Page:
A website I was recently working on gave me an opportunity to get familiar with Amazon Web Services (AWS) that I have never used before. I knew nothing about it apart from its existence, so I was not particularly pleased to discover that it is not a typical web hosting, as I expected, but basically a virtual machine that I had to set up from scratch myself. I have had no choice, as this is what I have been given to deal with.
After a few days of fighting against the resistance of matter I have managed to set up an Apache server with PHP and MySQL, so I could upload the website (this video-tutorial was really helpful with the basics). Unfortunately the mail service integration turned out to be a challenge that I failed to fully succeed, but not because of lack of trying. I have actually managed to make the whole system working, so the website could send emails, which all, unfortunately, were ending up in the spam folder. It turned out that “sending emails from EC2 instances is limited by Amazon and strictly throttled at network level”, as you can read in this thread at Stack Overflow. I can understand the reasons, but it was not the kind of experience I would expect as a web developer.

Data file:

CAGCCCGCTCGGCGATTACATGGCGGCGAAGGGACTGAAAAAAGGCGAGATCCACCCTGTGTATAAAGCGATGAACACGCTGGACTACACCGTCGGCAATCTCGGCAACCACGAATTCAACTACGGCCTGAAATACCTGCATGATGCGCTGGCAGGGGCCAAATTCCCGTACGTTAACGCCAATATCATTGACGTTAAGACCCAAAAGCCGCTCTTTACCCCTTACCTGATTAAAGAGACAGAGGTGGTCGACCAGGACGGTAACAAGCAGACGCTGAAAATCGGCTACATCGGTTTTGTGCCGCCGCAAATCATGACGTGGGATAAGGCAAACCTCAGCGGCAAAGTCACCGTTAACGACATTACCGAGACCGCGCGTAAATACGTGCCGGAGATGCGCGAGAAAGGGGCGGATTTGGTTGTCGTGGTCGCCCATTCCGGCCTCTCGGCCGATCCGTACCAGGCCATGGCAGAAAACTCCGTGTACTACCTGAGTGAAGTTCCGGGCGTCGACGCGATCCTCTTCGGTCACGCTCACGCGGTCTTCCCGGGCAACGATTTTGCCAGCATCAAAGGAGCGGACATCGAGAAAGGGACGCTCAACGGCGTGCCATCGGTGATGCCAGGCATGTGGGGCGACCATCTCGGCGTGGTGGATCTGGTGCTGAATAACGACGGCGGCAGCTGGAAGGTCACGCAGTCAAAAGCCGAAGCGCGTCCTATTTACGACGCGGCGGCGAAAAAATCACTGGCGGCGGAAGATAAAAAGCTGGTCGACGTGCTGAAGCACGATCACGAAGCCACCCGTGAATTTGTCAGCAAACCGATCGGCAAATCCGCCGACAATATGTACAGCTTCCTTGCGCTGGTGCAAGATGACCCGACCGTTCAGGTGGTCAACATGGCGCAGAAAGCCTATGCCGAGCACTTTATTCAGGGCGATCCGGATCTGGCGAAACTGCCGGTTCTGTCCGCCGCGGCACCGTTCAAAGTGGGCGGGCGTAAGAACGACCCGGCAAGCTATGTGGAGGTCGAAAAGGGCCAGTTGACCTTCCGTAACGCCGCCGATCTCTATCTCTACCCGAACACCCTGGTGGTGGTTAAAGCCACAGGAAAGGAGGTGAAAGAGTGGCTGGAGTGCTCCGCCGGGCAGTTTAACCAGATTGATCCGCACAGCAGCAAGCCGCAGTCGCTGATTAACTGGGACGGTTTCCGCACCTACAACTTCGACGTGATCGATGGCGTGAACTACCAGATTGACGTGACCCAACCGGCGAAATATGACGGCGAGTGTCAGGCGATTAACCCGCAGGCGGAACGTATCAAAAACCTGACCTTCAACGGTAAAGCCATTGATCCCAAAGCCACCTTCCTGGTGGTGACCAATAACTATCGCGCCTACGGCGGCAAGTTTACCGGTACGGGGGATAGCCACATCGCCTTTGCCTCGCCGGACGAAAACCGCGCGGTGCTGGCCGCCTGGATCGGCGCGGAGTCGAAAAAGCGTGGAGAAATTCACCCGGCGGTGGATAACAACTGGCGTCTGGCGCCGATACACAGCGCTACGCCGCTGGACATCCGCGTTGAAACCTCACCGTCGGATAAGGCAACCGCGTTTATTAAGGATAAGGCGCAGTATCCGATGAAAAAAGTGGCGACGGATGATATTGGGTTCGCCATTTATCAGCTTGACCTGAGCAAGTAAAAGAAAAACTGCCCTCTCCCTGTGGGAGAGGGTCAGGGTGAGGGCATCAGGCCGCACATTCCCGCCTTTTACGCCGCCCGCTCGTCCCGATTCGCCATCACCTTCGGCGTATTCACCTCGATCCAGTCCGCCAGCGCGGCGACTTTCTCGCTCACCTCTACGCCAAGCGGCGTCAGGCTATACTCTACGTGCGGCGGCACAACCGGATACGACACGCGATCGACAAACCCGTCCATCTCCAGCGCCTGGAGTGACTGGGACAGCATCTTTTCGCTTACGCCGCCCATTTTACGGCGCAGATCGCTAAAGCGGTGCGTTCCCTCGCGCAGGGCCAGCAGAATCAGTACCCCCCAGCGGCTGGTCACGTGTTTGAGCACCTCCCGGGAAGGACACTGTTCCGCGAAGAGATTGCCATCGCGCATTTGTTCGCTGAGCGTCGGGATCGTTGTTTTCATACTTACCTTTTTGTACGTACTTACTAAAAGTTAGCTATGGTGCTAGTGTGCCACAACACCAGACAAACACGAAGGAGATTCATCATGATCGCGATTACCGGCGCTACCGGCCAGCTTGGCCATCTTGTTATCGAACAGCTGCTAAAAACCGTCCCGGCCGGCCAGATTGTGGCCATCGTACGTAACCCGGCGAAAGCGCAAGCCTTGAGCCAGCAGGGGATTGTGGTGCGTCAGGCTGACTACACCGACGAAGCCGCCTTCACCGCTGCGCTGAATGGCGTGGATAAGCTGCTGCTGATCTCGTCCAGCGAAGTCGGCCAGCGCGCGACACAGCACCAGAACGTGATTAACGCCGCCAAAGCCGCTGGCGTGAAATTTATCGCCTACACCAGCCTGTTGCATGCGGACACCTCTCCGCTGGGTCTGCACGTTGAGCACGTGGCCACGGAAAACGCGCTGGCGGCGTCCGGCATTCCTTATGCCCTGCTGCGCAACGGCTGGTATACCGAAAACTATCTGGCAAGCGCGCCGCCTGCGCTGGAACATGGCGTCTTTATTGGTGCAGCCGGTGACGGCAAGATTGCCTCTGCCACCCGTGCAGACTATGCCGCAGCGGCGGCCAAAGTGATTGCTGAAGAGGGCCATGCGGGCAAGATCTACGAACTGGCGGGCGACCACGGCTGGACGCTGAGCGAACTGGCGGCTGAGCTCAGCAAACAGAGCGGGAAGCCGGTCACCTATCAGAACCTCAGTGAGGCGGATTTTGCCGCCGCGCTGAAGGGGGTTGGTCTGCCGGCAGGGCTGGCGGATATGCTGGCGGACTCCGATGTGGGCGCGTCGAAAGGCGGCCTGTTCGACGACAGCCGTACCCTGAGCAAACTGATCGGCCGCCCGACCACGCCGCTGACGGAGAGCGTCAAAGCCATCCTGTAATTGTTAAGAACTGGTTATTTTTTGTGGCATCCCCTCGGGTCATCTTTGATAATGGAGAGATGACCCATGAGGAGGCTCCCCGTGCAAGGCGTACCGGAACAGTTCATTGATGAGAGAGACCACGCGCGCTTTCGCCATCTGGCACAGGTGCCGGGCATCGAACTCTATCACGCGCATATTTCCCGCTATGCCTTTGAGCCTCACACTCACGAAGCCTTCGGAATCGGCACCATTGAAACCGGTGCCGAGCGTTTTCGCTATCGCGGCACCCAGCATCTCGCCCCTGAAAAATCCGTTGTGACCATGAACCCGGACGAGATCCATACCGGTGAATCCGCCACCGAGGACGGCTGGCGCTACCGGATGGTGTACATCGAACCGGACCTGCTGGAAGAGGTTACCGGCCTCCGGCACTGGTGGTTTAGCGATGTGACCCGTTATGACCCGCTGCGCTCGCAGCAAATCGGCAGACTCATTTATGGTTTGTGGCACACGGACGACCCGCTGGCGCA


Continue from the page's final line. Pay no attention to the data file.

And that is the main problem. What I have done is not the end but the beginning of the trouble really. Someone has to administer the server and the website on the daily basis, and it cannot be a person without a skill-set from a system administrator area of expertise. Such person in the UK will ask for at least 25k p.a., so it is not an option for a small business with a single website subsidiary to its main activities. Thus next time I agree to build a website, one of the first question to ask will be about this part of the story. My fault I have not done it this time, but we all make mistakes, the important part is to learn a lesson from that for the future.